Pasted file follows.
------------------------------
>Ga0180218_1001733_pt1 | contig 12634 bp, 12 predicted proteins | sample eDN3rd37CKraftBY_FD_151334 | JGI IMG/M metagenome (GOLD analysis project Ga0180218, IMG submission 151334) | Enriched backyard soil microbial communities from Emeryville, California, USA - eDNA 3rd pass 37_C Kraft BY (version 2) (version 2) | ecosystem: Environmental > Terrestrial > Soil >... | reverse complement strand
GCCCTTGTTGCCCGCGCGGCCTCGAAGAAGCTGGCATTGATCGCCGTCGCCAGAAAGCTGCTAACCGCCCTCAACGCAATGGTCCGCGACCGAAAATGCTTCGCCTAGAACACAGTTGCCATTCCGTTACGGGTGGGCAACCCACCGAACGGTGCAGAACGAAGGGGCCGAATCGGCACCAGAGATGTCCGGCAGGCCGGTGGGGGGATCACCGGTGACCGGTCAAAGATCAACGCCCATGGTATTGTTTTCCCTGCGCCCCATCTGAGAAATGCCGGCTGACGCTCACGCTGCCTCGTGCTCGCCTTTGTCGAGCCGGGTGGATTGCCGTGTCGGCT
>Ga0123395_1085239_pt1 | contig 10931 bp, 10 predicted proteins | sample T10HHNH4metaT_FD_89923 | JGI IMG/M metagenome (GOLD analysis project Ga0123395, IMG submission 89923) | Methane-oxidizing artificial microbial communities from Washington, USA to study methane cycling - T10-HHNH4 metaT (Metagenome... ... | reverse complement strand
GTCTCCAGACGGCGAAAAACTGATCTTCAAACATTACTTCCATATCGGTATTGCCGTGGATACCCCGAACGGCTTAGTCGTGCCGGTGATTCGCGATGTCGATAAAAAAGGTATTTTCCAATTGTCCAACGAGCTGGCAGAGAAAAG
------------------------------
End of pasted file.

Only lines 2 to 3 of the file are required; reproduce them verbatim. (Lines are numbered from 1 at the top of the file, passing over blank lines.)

GCCCTTGTTGCCCGCGCGGCCTCGAAGAAGCTGGCATTGATCGCCGTCGCCAGAAAGCTGCTAACCGCCCTCAACGCAATGGTCCGCGACCGAAAATGCTTCGCCTAGAACACAGTTGCCATTCCGTTACGGGTGGGCAACCCACCGAACGGTGCAGAACGAAGGGGCCGAATCGGCACCAGAGATGTCCGGCAGGCCGGTGGGGGGATCACCGGTGACCGGTCAAAGATCAACGCCCATGGTATTGTTTTCCCTGCGCCCCATCTGAGAAATGCCGGCTGACGCTCACGCTGCCTCGTGCTCGCCTTTGTCGAGCCGGGTGGATTGCCGTGTCGGCT
>Ga0123395_1085239_pt1 | contig 10931 bp, 10 predicted proteins | sample T10HHNH4metaT_FD_89923 | JGI IMG/M metagenome (GOLD analysis project Ga0123395, IMG submission 89923) | Methane-oxidizing artificial microbial communities from Washington, USA to study methane cycling - T10-HHNH4 metaT (Metagenome... ... | reverse complement strand